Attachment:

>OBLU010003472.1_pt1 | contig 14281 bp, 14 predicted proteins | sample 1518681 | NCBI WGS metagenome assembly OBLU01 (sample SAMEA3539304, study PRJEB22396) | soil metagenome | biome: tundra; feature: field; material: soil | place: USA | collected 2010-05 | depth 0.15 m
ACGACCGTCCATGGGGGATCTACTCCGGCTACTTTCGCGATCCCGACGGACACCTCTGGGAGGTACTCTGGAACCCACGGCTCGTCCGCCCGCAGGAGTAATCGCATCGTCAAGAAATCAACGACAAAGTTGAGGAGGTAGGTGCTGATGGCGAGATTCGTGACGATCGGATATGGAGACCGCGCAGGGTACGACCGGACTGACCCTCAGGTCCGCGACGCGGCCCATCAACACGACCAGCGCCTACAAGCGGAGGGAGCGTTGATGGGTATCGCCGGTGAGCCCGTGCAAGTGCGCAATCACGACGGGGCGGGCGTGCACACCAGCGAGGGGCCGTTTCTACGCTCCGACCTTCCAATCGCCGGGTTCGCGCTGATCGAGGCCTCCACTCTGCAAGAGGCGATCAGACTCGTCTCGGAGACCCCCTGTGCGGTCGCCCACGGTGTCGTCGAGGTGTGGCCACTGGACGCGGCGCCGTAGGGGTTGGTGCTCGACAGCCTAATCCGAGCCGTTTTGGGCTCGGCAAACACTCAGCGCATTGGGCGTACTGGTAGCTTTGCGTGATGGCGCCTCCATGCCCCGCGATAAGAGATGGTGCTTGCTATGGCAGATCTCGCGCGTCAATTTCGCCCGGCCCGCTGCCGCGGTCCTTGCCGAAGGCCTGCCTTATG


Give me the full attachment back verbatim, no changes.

>OBLU010003472.1_pt1 | contig 14281 bp, 14 predicted proteins | sample 1518681 | NCBI WGS metagenome assembly OBLU01 (sample SAMEA3539304, study PRJEB22396) | soil metagenome | biome: tundra; feature: field; material: soil | place: USA | collected 2010-05 | depth 0.15 m
ACGACCGTCCATGGGGGATCTACTCCGGCTACTTTCGCGATCCCGACGGACACCTCTGGGAGGTACTCTGGAACCCACGGCTCGTCCGCCCGCAGGAGTAATCGCATCGTCAAGAAATCAACGACAAAGTTGAGGAGGTAGGTGCTGATGGCGAGATTCGTGACGATCGGATATGGAGACCGCGCAGGGTACGACCGGACTGACCCTCAGGTCCGCGACGCGGCCCATCAACACGACCAGCGCCTACAAGCGGAGGGAGCGTTGATGGGTATCGCCGGTGAGCCCGTGCAAGTGCGCAATCACGACGGGGCGGGCGTGCACACCAGCGAGGGGCCGTTTCTACGCTCCGACCTTCCAATCGCCGGGTTCGCGCTGATCGAGGCCTCCACTCTGCAAGAGGCGATCAGACTCGTCTCGGAGACCCCCTGTGCGGTCGCCCACGGTGTCGTCGAGGTGTGGCCACTGGACGCGGCGCCGTAGGGGTTGGTGCTCGACAGCCTAATCCGAGCCGTTTTGGGCTCGGCAAACACTCAGCGCATTGGGCGTACTGGTAGCTTTGCGTGATGGCGCCTCCATGCCCCGCGATAAGAGATGGTGCTTGCTATGGCAGATCTCGCGCGTCAATTTCGCCCGGCCCGCTGCCGCGGTCCTTGCCGAAGGCCTGCCTTATG